Monday, October 6, 2014
Network for Public Education Makes History Saturday
This coming Saturday, the Network for Public Education will present an event this coming Saturday that represents a new sort of end run around money, power and media. PUBLIC Education Nation (October 11), is an answer to events such as NBC's Education Nation, the biggest, slickest, most nausea-inducing infomercial for reformsters one could ever hope to see.
It's one of the great challenges we face. How do people who don't have the ear of the media, who don't have twelve million dollars to set up an agitprop website, who make their living doing something other than pushing a political agenda-- how do those people get their message heard?
The answer is-- on the internet.
On Saturday, starting at noon, there will be a live event in the auditorium of the Brooklyn New School, featuring four panels:
Testing and the Common Core: New York Principal of the Year Carol Burris will lead a discussion with educators Takeima Bunche-Smith, Rosa Rivera-McCutchen and Alan Aja.
Support Our Schools, Don’t Close Them: Chicago teacher Xian Barrett will moderate a panel featuring education professor Yohuru Williams, Hiram Rivera of the Philadelphia Student Union, and a representative of the Newark Student Union.
Charter Schools: North Carolina writer and activist Jeff Bryant will host a discussion that will include New Orleans parent activist Karran Harper Royal, New York teacher and blogger Gary Rubinstein, and Connecticut writer and activist Wendy Lecker.
Authentic Reform Success Stories: The fourth panel will be led by Network for Public Education executive director Robin Hiller and will include New York teacher and activist Brian Jones, and author of Beyond the Education Wars: Evidence That Collaboration Builds Effective Schools, Greg Anrig.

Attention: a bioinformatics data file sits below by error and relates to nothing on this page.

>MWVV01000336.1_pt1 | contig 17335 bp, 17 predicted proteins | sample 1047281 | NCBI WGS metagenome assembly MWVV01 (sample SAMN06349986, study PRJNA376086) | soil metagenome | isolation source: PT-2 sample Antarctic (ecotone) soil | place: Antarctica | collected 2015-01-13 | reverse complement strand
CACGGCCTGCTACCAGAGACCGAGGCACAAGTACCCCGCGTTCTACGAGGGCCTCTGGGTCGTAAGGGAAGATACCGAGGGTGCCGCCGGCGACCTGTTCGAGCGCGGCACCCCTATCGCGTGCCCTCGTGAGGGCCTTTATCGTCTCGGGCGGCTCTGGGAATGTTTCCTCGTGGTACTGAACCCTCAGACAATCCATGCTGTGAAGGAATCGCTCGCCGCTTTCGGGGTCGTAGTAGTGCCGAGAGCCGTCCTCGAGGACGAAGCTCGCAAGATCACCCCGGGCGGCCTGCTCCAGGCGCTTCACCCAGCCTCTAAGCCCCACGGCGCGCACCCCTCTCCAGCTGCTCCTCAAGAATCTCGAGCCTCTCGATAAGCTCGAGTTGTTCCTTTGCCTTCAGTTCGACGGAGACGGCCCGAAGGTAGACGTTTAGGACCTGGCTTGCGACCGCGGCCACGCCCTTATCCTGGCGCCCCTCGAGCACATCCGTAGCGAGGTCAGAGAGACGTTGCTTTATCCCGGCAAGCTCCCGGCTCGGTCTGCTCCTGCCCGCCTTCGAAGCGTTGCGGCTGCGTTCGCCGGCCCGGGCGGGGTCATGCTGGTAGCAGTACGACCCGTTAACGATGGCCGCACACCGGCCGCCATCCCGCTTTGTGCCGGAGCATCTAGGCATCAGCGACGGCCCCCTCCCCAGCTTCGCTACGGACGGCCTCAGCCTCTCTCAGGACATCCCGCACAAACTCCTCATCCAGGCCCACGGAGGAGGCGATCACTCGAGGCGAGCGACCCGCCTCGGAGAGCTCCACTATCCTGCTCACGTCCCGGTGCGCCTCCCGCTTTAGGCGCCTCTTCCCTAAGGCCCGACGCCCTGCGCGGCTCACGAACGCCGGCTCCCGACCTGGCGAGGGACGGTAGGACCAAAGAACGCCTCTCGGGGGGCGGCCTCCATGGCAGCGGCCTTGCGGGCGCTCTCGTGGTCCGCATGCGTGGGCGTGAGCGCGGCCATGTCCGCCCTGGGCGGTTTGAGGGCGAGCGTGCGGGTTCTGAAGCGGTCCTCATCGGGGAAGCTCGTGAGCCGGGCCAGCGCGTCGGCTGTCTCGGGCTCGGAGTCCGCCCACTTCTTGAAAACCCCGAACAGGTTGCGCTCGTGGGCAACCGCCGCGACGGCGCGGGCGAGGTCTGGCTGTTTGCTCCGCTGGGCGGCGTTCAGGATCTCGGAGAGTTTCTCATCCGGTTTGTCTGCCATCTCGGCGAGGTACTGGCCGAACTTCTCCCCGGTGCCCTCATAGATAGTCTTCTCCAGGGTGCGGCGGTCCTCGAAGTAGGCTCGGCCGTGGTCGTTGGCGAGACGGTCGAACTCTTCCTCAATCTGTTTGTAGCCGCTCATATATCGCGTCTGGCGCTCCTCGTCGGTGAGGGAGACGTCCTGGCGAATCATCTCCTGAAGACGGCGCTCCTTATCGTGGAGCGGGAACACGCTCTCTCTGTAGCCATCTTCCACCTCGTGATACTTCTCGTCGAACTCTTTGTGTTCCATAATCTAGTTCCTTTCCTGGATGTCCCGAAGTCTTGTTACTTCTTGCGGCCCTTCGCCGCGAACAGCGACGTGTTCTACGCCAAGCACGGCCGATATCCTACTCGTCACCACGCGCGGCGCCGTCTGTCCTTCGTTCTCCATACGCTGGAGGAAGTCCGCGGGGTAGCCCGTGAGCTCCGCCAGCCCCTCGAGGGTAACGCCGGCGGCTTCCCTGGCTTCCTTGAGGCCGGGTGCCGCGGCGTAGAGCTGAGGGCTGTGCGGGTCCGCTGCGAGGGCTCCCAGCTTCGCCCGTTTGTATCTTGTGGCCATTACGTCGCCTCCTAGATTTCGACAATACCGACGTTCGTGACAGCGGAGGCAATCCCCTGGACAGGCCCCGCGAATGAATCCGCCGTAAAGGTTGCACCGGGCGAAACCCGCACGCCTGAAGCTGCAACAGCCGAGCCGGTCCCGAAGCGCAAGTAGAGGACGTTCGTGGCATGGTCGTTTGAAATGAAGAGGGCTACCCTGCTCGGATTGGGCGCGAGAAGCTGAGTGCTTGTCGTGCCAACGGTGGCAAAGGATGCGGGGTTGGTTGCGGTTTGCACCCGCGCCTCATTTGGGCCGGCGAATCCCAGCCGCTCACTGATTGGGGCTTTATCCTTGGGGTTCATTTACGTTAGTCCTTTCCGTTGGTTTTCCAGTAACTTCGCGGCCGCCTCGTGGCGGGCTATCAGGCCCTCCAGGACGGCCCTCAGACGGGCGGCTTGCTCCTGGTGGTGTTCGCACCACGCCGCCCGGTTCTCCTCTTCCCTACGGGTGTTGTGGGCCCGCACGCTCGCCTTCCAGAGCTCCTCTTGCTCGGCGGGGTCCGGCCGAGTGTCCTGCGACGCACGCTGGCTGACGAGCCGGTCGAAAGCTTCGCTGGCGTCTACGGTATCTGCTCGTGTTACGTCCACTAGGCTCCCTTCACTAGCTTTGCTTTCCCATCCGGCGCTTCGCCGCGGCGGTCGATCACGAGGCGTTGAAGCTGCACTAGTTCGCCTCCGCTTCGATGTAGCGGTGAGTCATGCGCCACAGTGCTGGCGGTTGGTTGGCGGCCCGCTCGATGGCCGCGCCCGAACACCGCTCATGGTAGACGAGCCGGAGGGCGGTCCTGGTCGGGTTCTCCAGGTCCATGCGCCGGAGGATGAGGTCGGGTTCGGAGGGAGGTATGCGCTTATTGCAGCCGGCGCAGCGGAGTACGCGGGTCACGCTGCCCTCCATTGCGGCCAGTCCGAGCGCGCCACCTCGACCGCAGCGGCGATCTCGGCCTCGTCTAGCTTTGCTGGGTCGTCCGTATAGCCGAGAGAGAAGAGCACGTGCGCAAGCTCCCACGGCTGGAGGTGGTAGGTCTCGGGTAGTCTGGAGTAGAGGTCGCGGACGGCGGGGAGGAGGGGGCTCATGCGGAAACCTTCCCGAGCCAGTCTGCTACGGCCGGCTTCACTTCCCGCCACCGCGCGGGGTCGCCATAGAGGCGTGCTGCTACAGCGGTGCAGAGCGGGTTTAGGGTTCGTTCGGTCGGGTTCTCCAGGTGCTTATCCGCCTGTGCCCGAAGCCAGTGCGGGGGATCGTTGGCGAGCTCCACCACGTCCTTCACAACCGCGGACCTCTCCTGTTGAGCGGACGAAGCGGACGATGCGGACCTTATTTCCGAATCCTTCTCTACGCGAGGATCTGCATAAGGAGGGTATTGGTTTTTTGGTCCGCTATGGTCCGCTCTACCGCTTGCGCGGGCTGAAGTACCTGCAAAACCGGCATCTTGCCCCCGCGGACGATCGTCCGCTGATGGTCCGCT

Diane Ravitch and Jitu Brown, In Conversation: The event will finish off with a conversation between leading community activist Jitu Brown and Diane Ravitch, who will talk about where we are in building a movement for real improvement in our schools.
There are some great names here, and subjects well worth discussing. There is clearly an agenda for solutions, not just complaining about reformster baloney.
Anybody connected to the internet can watch a live stream of the event. And if you would like to help with the costs, you can follow this link to the NPE website and contribute by way of paypal. So make your contribution, mark your calendar, check your internet hookup, and plan to be part of a historic and informative event. It is possible to be heard, to connect, and to get the word out, even if NBC isn't interested in doing it.